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Examining STEM Learning Motivation Challenges in Undergraduate Students During the COVID-19 Pandemic

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2022 ASEE Annual Conference & Exposition


Minneapolis, MN

Publication Date

August 23, 2022

Start Date

June 26, 2022

End Date

June 29, 2022

Conference Session

NSF Grantees Poster Session

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Andrea Ofori-Boadu North Carolina Agricultural and Technical State University (CoE)

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Dr. Andrea Nana Ofori-Boadu is an Associate Professor of Construction Science and Management with the Department of Built Environment within the College of Science and Technology at North Carolina Agricultural and Technical State University. Her passion is to utilize her God-given talents to advance sustainability in construction materials, processes, and workforce development. Andrea has over 20 years of occupational experience, with her most recent experience being in teaching, research, and service. Dr. Ofori-Boadu is a dedicated instructor, advisor, mentor, and role model who has served over 1,500 undergraduate and graduate students.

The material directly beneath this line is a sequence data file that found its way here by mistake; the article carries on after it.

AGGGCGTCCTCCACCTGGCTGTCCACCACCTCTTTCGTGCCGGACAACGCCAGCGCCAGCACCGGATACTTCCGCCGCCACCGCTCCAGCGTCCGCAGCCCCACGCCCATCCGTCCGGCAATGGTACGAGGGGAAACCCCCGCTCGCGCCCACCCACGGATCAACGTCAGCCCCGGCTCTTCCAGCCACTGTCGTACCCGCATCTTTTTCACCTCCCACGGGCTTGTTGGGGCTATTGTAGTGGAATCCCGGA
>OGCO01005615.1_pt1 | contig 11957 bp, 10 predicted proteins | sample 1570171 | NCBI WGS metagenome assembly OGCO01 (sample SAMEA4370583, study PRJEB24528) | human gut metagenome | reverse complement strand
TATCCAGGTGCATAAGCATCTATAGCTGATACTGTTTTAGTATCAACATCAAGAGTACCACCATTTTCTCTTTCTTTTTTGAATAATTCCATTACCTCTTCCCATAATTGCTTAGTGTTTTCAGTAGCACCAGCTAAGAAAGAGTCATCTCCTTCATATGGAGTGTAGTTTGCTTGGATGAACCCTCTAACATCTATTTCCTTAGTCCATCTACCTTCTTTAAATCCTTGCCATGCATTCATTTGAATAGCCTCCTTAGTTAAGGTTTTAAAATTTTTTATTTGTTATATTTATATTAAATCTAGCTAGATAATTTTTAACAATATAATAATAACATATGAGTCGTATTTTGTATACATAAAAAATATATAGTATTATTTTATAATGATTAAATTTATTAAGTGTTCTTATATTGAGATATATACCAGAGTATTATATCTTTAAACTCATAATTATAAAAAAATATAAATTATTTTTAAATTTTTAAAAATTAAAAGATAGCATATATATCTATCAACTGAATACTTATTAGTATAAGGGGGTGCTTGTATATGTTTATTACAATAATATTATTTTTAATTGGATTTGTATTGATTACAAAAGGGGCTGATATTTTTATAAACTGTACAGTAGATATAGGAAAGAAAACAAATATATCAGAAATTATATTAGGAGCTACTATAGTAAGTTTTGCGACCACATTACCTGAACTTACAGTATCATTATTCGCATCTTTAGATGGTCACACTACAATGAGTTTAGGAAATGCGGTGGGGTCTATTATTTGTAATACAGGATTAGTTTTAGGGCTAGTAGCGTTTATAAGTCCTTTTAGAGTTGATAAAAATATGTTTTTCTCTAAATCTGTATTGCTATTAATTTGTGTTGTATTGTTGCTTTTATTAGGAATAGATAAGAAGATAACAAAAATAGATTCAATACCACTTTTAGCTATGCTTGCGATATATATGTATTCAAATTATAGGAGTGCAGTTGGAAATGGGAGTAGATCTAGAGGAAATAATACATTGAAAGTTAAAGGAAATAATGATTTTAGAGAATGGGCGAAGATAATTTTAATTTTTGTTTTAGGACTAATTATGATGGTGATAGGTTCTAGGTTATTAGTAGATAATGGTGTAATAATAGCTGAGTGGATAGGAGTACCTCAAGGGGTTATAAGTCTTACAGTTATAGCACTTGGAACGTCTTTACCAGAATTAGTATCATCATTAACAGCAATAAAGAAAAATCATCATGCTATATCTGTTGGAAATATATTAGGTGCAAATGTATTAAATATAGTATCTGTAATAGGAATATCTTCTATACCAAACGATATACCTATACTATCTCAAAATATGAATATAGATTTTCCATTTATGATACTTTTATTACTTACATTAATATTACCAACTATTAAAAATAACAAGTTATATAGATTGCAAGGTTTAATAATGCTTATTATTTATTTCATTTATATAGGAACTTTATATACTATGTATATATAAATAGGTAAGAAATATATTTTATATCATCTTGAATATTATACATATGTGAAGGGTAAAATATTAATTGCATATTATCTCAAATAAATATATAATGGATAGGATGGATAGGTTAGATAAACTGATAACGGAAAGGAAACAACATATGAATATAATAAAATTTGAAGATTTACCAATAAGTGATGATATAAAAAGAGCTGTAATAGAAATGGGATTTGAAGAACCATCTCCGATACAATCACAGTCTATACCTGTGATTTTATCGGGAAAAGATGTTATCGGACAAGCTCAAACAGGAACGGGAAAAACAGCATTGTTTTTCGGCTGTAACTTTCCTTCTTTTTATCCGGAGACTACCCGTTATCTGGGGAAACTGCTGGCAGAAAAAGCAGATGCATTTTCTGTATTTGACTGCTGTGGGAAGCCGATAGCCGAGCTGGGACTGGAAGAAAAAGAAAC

Andrea has received almost $2M from funding agencies to include the National Science Foundation (NSF), the Engineering Information Foundation (EIF), the National Association of Home Builders (NAHB), the National Housing Endowment (NHE), and East Coast Construction Services (ECCS). In 2019, she received her prestigious NSF CAREER grant to construct substantive theories that explain professional identity development processes in undergraduate architecture, engineering, and construction (AEC) women in the United States. In 2020, Dr. Ofori-Boadu received a National Science Foundation (NSF-RAPID) grant award to gain insights into undergraduate STEM student decision-making processes during pandemics. Through seed funds from North Carolina Agricultural and Technical State University’s Department of Education (Title III) and Center of Product Design and Advanced Manufacturing (CEPDAM) grants, she investigated the utilization of agricultural waste bio-chars for partial cement replacement resulting in a patent (U.S. Patent No. 11,104,611; August 31, 2021).